There are mainly two ways to detect land cover types from a satellite image. Conventionally, we can interpret the land cover manually according to the visualization. We can detect green color as vegetation, brown as soil or open land, yellow as small vegetation, blue as water, white as clouds, and black as cloud shadow. Another way is to train supervised Machine Learning to classify the land cover automatically.

Without Earth Engine, one has to download satellite images and process them using a computer. The process of downloading satellite images is time-consuming and requires a good internet connection. 1 image size is about 1 GB. Cloud computing of Earth Engine saves the trouble of downloading lots of data. The satellite images are archived in Earth Engine and we just need to import and process them. No download is required unless we want to retrieve the final result. It is very practical.

Performing Machine Learning Algorithms

The first step is to label the training data. I detect each of the six land cover classes directly in the image of Kalimantan, Indonesia with some polygons. I label the land cover using a satellite image captured on November 16th, 2019 to build a Machine Learning model. In other words, the land cover classifications are marked using colored polygons. This model later will be used to classify the land cover of other satellite images. Please examine the picture below to notice that there are small polygons labeling each land cover class.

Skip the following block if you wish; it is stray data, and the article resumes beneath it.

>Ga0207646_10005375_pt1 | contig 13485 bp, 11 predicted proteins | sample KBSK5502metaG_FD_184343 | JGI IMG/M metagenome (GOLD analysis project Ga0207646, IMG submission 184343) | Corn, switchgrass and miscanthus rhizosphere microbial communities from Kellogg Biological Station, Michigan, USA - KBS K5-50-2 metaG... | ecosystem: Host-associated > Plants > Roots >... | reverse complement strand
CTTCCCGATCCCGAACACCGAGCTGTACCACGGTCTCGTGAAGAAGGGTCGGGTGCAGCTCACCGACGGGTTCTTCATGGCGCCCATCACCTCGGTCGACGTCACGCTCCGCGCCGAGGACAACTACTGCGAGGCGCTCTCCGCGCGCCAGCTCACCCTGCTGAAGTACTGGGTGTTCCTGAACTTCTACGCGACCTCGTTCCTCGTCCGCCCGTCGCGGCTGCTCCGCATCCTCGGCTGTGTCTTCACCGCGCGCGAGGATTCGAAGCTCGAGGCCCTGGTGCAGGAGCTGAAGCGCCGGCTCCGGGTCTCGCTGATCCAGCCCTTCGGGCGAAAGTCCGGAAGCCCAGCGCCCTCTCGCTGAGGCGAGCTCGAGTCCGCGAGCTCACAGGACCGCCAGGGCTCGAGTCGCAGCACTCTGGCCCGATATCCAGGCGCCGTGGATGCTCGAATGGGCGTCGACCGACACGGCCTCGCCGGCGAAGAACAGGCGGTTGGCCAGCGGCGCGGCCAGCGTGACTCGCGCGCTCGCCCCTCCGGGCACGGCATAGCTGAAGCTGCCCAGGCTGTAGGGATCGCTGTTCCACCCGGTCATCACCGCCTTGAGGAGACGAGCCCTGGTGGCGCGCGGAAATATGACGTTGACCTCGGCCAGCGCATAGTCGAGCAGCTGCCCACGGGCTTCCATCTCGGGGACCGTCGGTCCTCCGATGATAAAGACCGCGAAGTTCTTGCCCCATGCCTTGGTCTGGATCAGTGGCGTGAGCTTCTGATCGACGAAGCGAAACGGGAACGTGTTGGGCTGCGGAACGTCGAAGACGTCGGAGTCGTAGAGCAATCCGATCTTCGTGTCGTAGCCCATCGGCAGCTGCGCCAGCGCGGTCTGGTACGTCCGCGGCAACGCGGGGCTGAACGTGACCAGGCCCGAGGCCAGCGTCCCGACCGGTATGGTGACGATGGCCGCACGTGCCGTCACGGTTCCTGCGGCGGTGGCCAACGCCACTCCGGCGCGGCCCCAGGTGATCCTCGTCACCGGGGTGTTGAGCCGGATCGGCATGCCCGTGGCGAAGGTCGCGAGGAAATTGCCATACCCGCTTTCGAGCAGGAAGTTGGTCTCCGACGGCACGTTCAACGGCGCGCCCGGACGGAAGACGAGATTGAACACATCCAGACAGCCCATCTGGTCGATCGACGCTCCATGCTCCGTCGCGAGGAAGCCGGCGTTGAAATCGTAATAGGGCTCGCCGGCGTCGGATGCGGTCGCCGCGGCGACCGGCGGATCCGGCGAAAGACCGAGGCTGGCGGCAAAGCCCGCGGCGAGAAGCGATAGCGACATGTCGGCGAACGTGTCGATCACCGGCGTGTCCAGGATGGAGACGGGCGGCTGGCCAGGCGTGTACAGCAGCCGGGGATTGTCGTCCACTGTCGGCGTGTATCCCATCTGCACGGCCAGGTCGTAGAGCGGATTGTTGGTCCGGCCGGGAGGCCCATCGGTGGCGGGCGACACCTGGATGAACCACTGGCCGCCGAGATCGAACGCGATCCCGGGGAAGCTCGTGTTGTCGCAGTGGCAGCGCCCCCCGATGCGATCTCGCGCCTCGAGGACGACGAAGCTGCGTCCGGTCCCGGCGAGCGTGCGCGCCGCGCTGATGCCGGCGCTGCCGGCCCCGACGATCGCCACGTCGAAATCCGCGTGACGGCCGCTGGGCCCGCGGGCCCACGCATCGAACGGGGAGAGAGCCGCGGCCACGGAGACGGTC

Land Cover Classification  ML
Fig. 1 Labeling/training land cover classes in Earth Engine

The model later will learn how to detect the land cover classes according to the spectral reflectance of the trained pixels. Each land cover type has different spectral reflectance. In general, the spectral curve for vegetation, soil, and water are shown in Figure 2.  The “small vegetation” curve is slightly lower than that of vegetation. Cloud and shadow have all their spectral reflectances high and low respectively.

  Land Cover Classification  wave length
Fig. 2 Spectral curve (source: https://seos-project.eu/remotesensing/remotesensing-c01-p06.html)

In the above picture, we can see how Machine Learning distinguishes three main land cover types. Vegetation obviously has the highest NIR reflectance while soil has the highest SWIR (Intermediate Infrared) reflectance. Water has almost no NIR and SWIR reflectance.